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I have often wondered about Swami's brothers and sisters. And his surrounding kin. Kondamma Raju, Swami's Grandfather, comes to mind, quickly. The Kannam had two childless wives, Subbamma, and Kamalamma, who were Swami's "aunt-mothers" for want of a better term, during his childhood.

Seshamma Raju is sometimes poorly portrayed in Sai Literature as the elder brother (Telugu Pandit he was called); I made many enquiries recently around Puttaparthi about Seshamma Raju and found that he was a devotee of his brother. Certainly he was the instrument of divine revelation taking young Sathyanarayana to Uravakonda where the Divine Self revealed itself.  Seshamma Raju was also the instrument occasioning the historic Letter of 25, May 1947, wherein Swami revealed hitherto unknown aspects of his mission, the task, the vow, the work, the 'reason to be proud' and the definition of "devotee" who will never be given up once they attach themselves to Baba. I understand Seshamma Raju gave some talks, and these have been set to paper.

Swami's sisters, Venkamma (1918-1993) and Pavathamma (1920-1996) were closely associated with Swami all their lives.  

When Sathyanarayana was a young boy, Venkamma was the occasion of one miracle with nature:

It was one evening during the Uttara (northern) monsoon. The sky had grown dark and menacing. Raju's sister, Smt. Venkamma was building a house then. There was yet a large kiln of wet bricks waiting to be baked. The logs of wood were readied but the fire could be lit only the next morning for the day was inauspicious. There would be A downpour was imminent reducing all those bricks to a huge mound of clay.

A helpful neighbour told Venkamma to cover the bricks with bundles of dry sugar cane leaves. He suggested a friend of his living on the other side of the Chithravathi who could be persuaded to give these leaves. A long line of men, women and children ran over the sands in desperate hurry. Raju too joined the last in the line of volunteers. But when he got to the middle of the riverbed he suddenly called out for everyone to stop. "Venkamma!" he said. "Vaanaraadu! (The rains will not come). "

Astonishingly, the clouds scattered, the day brightened and the threat was over.

Sathyam had a deep affection for sister, Smt. Venkamma. She was staying with her brothers then at Uravakonda. Often, both Sathyam and Venkamma used to go together to fetch water from the si bhavi (sweet water well) or the bungalow bhavi (bungalow well, since it was next to the traveller's bungalow in Uravakonda)

It was at Venkamma's insistence that Subbamma requested Baba to set up an Ashram on her land. There were days when Baba and Venkamma were the only ones to lead the bhajans.

His other sister, Parvathamma, looked after Baba's food right from the days when Baba set up the Mandir in 1945; at one time, Baba remarked that it was because of Parvathamma, his body was being sustained. She had lost her husband early and Baba had seen her through a series of personal tragedies. Every time Baba brought Parvathamma through tragedy, Parvathamma would plunge herself into zealous service of Baba.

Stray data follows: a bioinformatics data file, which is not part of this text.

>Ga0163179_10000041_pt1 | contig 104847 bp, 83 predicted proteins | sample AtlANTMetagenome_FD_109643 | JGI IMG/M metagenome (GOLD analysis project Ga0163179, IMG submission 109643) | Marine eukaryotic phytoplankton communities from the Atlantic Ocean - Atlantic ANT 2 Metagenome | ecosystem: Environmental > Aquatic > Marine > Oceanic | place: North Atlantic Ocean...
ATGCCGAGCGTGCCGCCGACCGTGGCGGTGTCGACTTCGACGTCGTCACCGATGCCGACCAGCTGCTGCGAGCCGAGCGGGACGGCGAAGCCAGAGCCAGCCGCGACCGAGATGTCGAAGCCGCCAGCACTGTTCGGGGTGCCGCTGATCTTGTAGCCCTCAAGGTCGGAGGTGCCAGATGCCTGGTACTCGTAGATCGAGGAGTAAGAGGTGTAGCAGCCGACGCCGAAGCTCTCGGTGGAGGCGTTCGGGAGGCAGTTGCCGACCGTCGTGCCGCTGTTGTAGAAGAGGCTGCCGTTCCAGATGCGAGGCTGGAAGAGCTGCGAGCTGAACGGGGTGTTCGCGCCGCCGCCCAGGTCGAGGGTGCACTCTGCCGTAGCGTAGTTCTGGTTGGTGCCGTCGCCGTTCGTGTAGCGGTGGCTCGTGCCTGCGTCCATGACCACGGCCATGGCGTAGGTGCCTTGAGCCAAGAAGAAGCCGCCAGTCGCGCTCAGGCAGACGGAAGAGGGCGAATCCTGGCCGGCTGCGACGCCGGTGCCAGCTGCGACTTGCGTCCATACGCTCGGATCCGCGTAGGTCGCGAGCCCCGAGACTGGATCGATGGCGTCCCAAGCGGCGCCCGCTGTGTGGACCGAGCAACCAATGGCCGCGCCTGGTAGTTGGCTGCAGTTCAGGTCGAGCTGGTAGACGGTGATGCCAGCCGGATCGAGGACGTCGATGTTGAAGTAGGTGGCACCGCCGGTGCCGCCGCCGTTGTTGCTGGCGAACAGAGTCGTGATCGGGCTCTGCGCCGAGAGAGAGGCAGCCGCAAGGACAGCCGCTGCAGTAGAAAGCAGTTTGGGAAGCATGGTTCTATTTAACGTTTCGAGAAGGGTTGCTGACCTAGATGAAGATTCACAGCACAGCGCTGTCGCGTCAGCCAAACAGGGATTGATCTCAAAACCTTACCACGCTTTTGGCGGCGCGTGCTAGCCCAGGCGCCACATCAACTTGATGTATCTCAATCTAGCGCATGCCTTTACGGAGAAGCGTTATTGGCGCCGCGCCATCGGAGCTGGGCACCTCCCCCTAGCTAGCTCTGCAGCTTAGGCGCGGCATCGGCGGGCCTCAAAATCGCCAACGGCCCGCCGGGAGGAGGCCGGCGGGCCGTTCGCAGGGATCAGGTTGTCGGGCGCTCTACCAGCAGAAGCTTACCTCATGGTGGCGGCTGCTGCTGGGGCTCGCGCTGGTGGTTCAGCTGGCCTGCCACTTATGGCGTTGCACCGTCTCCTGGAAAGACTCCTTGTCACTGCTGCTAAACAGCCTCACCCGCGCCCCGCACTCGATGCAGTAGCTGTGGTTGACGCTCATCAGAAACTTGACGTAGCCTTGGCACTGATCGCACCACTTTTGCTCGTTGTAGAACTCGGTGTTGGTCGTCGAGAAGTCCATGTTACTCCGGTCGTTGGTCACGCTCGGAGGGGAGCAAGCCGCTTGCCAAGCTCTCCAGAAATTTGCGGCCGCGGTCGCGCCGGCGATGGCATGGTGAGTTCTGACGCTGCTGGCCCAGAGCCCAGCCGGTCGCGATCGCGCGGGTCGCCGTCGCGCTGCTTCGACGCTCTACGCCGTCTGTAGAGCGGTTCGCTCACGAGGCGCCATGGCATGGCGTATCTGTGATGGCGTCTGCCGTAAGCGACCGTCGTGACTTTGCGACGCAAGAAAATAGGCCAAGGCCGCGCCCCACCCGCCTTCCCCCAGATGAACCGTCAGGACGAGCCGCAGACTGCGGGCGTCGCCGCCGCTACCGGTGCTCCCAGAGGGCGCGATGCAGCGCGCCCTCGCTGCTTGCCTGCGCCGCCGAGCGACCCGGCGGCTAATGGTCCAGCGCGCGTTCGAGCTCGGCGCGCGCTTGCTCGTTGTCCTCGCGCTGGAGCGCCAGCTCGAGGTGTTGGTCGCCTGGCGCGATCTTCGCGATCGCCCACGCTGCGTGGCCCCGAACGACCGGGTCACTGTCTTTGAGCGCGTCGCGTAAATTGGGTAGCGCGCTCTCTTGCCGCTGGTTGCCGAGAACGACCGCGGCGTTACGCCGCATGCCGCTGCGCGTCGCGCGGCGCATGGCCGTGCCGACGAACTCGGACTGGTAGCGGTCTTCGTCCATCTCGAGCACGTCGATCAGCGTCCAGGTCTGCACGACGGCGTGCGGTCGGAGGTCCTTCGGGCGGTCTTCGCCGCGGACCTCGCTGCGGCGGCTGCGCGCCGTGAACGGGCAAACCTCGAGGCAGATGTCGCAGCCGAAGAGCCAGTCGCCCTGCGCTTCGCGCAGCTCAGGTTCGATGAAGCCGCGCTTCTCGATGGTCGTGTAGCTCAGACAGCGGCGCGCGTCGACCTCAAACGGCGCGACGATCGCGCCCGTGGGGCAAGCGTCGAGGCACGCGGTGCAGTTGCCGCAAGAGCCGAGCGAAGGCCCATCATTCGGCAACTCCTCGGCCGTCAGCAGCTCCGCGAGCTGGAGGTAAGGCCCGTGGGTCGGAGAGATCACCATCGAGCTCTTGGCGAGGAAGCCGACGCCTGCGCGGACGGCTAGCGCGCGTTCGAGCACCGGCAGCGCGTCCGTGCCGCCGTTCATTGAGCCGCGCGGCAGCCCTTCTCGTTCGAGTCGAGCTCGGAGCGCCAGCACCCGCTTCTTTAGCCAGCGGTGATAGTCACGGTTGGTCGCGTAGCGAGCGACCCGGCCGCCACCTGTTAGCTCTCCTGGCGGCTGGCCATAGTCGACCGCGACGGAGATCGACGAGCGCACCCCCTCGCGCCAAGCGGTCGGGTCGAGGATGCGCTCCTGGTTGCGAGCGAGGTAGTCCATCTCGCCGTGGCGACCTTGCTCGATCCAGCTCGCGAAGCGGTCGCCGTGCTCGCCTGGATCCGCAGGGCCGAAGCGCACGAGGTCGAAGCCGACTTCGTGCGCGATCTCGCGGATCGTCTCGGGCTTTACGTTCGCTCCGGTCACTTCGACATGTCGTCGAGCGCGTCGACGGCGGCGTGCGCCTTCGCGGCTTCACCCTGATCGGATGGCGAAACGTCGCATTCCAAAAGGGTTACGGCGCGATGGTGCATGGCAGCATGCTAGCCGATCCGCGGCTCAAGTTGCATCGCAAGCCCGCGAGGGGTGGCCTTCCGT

Swami's other brother, there are many photos of him with the young Sathya Sai Baba around Puttaparthi in the early 1940's and there is a record of Swami conducting the marriage of Janakiramiah, and there is also information that Janaki suffered from athsma as a youth, and Swami healed that.  One picture of Swami and Janaki with  Lakshmi (calf) comes to mind. In later times, Janakiramiah was well known for conducting meetings at the ashram gate after morning darshan, ditto Swami saying he was good with dealing with people. Many decisions in Puttaparthi Village were referred to Janakiramiah, and so he performed service to the community and  to Swami in this manner, effectively. I have also seen photographs of Janakiramiah with arathi lamp, inaugurating service projects in and around the region of Puttaparthi.

I often wondered what it must be like to have a Poorna Avatar for a brother. Given the magnificent developments in the small town, once known as Puttavardini, to Puttaparthi, to the first mandir, to the now magnificent Prashanthi Nilayam, to look back on the past to early origins in Pathi Village must have been an awe inspiring experience. And a mystery, this brother of theirs, as well as ishta deva, their personal Guru and God.

I am speculating here, but I imagine that all in Swami's family were sent there by him for reasons of spiritual merit from previous lives, to play many different roles in the divine story this time around. Certainly his father and mother were great devotees, also. Swami, on the demise of his father, told that HE chose his father, and that is only a priviledge granted once in a yuga. A very rare priviledge.

Kinship also extends to our own families also. I wonder about that frequently at times also. I have been reading an older book, Sri Sathya Sai Anandamayi, the recollections of a devotee lady and her daughter, right from early days. Frequently Swami is quoted saying that the spiritual merit one acquires is passed down through the family for 7 generations. When I read that, I reflected back to the faith of both my grandmothers. Very devoted Christians.  I imagine the divine plays all roles in your family, and so the interactions set up the events, the relationships, the environment to provide that perfect journey that lands us at the Feet of the Avatar this time. This time, this body, this is the Divine Will. As with Janakiramiah, so with ourselves.

Sai Ram